Julie McDonald: Former Toledo man recalls family friendship with Mary Kiona


Every year during the first half of the 20th century, Upper Cowlitz native Mary Kiona and her friends set up camp for a week or so across Spencer Road from Frank and Maria “Mary” Chromey’s home on Spencer Road north of Toledo.

She and her friends picked berries and perhaps Camas roots in the swell on the Chromeys’ 80-acre farm. They traded salmon, woven baskets and other items with the Chromey family for store-bought goods.

The Chromeys moved to Lewis County in 1919 from Minnesota, traveled about a mile up Spencer Road to attend Mass at St. Francis Xavier Mission and raised their family on Cowlitz Prairie outside Toledo.

The family especially recalled Mary’s visit in the spring of 1924, when Mary Chromey gave birth to a daughter, Dorothy, on May 8.

When Mary looked at the infant girl, she told her friend, Mary, the baby’s mother, that something was bad with the infant. Sure enough, little Dorothy lived only 20 days. She’s buried at St. Francis Xavier Cemetery, which is also the final resting place of many family members, including her grandmother, Frank’s mother, Frances (Sladek) Chromey, a native of Austria who moved west with the family and died Aug. 16, 1934, at the age of 82. Frank’s sister, Anna Rakoz, also lived on Cowlitz Prairie, but their other five siblings remained in the Midwest.

In addition to Dorothy, Frank and Mary had seven children, three boys — Henry, Adolph and Alfred — and four girls — Lydia, Agnes, Irene and Elsie.

After I wrote about Mary Kiona in January, Jim Chromey, of Olympia, reached out to me to share his family’s connection to the iconic Taidnapam or Upper Cowlitz matriarch who lived to be more than 115 years old. We met at Dawn’s Delectables in Centralia, where he showed me a painting of Mary Kiona that his father commissioned in 1980.

Alfred Chromey, who lived most of his life in Toledo, recalled his parents’ fondness for Mary Kiona, so when The Seattle Times featured her on the cover of its Sunday Rotogravure pictorial magazine on Dec. 30, 1969, he kept the article. Years later, a cousin introduced him to artist Richard “Dick” Baerman, a Seattle native who lived in Peshastin, Washington, near Leavenworth, so Alfred commissioned the artist to paint a portrait of Mary Kiona using The Seattle Times photograph taken by Joseph Scaylea as a guide.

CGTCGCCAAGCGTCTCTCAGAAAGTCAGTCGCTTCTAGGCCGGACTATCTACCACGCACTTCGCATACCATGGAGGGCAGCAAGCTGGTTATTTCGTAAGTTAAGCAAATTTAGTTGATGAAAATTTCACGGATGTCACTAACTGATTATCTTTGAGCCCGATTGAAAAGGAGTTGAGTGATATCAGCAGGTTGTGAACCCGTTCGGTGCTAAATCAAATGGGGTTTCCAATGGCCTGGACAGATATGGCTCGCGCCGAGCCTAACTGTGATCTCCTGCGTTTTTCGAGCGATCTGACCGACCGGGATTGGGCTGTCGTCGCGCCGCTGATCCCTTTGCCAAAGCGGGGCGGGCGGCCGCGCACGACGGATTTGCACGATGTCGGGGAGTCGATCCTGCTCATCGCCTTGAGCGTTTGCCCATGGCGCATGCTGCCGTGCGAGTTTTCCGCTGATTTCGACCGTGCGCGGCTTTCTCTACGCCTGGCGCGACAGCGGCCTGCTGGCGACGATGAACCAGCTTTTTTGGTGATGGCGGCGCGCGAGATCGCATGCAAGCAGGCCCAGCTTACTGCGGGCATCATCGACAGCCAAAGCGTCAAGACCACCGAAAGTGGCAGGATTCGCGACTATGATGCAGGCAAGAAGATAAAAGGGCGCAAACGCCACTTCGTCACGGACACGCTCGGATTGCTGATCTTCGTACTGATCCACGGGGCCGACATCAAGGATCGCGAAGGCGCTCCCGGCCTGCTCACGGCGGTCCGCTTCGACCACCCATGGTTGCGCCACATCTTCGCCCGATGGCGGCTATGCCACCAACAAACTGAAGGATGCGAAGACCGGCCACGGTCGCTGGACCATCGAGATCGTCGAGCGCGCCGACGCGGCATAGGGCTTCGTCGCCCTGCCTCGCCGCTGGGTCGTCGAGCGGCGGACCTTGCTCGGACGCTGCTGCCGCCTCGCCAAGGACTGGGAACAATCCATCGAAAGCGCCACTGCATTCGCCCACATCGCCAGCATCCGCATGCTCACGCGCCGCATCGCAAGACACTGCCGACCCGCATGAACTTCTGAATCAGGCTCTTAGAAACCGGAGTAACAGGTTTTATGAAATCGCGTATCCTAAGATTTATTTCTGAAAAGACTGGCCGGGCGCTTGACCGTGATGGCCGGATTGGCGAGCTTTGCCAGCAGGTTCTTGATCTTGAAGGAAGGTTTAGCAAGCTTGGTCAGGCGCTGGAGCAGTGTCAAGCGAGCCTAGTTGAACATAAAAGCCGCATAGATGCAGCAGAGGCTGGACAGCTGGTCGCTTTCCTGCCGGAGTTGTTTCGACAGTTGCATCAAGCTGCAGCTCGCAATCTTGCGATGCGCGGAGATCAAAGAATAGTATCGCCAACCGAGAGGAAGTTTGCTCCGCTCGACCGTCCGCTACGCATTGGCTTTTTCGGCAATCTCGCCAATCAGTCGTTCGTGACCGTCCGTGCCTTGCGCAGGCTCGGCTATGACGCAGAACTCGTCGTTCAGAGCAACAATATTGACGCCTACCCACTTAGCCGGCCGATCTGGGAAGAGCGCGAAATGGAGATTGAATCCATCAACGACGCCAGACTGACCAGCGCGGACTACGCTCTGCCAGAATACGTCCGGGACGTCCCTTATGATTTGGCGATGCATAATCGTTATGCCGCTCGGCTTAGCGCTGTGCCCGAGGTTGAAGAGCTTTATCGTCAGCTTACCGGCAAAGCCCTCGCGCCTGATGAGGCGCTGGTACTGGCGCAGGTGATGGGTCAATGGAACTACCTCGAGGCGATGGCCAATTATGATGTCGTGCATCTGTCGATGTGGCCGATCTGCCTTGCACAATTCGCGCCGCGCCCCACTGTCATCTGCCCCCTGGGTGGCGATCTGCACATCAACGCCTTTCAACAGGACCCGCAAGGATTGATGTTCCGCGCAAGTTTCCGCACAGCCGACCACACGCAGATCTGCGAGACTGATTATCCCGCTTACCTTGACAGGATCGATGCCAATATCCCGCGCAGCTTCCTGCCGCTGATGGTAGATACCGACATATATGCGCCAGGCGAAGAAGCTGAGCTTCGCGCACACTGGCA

“The only thing that he changed was her eye was a little bit screwed up,” Jim Chromey said. Baerman, known for painting scenes from the American West and designing Leavenworth’s Bavarian village coat-of-arms, later moved to Livingston, Montana, where he died in 2009.

In the December 1969 feature about Mary Kiona, writer Archie Satterfield described her as 114 years old and “alert of mind,” noting she was born along the Cowlitz River in January 1855, during the Indian Wars.

“She has lived all her life near the river even though her original home lies beneath the backwaters of the Mayfield dam,” Satterfield wrote. 

Her great-grandchildren called her “Bummo” and spoke to her in the Taytnapam Ichiskiin (Sahaptin) dialect, although they primarily spoke English in the Mossyrock area home they shared with their grandmother, Joyce Eyle, who Satterfield said, “uses a combination of drill sergeant orders and tenderness to keep the five children happy and busy and Mary Kiona in good health and good spirits.”

In her native tongue, Mary Kiona sipped coffee and spoke of a time when no white men lived along the Cowlitz River and no dams blocked the river’s flow. She was about 8 when she first saw a white man at Cowlitz Landing downriver from Toledo. She remembered Hudson’s Bay Co. trappers, including one-eyed Pierre Charles, known by the tribe as Shiumkum. She chuckled as she spoke about drying salmon and flavoring meat with berries, which they ate like mush. They wore flat hats of woven cedar decorated with beaver or deer teeth and made dye from moss on old cedar trees. They built cedar plank houses, and she wove baskets for her use and to trade with others.